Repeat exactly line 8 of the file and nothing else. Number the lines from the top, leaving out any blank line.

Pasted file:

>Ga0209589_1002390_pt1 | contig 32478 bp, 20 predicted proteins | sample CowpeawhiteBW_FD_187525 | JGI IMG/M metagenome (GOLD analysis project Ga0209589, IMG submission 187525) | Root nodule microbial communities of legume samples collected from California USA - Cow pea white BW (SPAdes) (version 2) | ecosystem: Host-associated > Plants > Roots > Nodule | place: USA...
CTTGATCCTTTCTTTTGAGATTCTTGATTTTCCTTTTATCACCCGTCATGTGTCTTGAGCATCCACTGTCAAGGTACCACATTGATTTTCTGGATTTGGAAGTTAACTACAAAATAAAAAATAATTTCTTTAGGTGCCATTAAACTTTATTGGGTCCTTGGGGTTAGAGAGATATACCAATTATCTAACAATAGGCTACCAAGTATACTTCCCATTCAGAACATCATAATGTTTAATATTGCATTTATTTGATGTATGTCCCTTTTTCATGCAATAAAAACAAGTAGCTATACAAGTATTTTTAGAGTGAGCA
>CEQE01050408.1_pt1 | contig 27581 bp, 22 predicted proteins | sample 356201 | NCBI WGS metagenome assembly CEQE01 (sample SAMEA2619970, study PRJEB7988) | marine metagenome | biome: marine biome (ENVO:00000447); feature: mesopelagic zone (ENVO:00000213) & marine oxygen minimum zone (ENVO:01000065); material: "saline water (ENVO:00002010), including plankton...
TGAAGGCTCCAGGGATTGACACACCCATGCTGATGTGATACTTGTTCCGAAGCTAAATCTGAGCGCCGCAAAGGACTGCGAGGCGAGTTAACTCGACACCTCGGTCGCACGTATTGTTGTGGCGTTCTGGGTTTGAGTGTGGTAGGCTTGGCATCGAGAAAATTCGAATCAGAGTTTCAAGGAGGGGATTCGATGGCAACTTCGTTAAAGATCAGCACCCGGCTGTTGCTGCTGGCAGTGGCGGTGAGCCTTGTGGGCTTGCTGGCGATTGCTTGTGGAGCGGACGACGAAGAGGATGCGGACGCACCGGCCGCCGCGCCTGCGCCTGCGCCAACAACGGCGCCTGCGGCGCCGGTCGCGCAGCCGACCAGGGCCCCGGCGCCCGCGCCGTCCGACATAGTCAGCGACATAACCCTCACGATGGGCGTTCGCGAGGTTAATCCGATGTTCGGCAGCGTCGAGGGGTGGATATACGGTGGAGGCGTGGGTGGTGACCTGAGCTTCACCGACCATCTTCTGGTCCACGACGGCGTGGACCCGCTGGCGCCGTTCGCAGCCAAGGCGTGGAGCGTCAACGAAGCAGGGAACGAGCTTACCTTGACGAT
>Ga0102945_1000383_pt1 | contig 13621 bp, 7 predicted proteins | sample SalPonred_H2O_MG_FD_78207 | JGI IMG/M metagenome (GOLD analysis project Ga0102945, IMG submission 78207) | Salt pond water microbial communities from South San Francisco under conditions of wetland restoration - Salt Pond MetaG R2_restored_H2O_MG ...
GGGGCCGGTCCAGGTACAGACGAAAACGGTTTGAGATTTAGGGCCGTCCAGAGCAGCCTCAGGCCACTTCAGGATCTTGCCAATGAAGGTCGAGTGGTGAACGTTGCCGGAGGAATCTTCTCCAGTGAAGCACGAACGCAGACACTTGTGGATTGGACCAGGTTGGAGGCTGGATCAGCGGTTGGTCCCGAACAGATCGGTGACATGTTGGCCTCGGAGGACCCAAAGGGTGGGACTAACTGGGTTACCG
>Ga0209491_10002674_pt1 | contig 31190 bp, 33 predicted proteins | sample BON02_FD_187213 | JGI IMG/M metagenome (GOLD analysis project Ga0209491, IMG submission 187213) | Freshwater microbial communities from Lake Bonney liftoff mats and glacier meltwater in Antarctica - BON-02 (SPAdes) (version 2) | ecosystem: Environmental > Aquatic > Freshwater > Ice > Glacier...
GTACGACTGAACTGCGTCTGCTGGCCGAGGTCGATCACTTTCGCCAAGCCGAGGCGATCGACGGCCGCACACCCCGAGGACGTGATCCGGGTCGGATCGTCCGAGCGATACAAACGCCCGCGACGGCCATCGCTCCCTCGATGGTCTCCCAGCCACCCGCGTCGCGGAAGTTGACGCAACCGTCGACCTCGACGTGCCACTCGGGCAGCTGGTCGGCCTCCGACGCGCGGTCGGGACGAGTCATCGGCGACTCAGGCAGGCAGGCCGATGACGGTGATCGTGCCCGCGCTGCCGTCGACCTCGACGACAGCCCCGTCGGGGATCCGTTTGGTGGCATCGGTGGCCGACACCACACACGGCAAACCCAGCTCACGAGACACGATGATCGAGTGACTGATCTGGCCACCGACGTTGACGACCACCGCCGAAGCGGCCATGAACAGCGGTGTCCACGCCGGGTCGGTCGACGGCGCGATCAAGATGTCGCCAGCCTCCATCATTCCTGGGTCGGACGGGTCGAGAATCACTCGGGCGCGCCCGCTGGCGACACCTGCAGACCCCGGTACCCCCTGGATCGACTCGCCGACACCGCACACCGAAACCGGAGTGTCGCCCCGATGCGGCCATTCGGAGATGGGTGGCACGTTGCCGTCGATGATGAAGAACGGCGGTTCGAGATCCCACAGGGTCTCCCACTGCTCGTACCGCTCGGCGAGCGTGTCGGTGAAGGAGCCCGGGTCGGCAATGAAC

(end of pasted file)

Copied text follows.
GTACGACTGAACTGCGTCTGCTGGCCGAGGTCGATCACTTTCGCCAAGCCGAGGCGATCGACGGCCGCACACCCCGAGGACGTGATCCGGGTCGGATCGTCCGAGCGATACAAACGCCCGCGACGGCCATCGCTCCCTCGATGGTCTCCCAGCCACCCGCGTCGCGGAAGTTGACGCAACCGTCGACCTCGACGTGCCACTCGGGCAGCTGGTCGGCCTCCGACGCGCGGTCGGGACGAGTCATCGGCGACTCAGGCAGGCAGGCCGATGACGGTGATCGTGCCCGCGCTGCCGTCGACCTCGACGACAGCCCCGTCGGGGATCCGTTTGGTGGCATCGGTGGCCGACACCACACACGGCAAACCCAGCTCACGAGACACGATGATCGAGTGACTGATCTGGCCACCGACGTTGACGACCACCGCCGAAGCGGCCATGAACAGCGGTGTCCACGCCGGGTCGGTCGACGGCGCGATCAAGATGTCGCCAGCCTCCATCATTCCTGGGTCGGACGGGTCGAGAATCACTCGGGCGCGCCCGCTGGCGACACCTGCAGACCCCGGTACCCCCTGGATCGACTCGCCGACACCGCACACCGAAACCGGAGTGTCGCCCCGATGCGGCCATTCGGAGATGGGTGGCACGTTGCCGTCGATGATGAAGAACGGCGGTTCGAGATCCCACAGGGTCTCCCACTGCTCGTACCGCTCGGCGAGCGTGTCGGTGAAGGAGCCCGGGTCGGCAATGAAC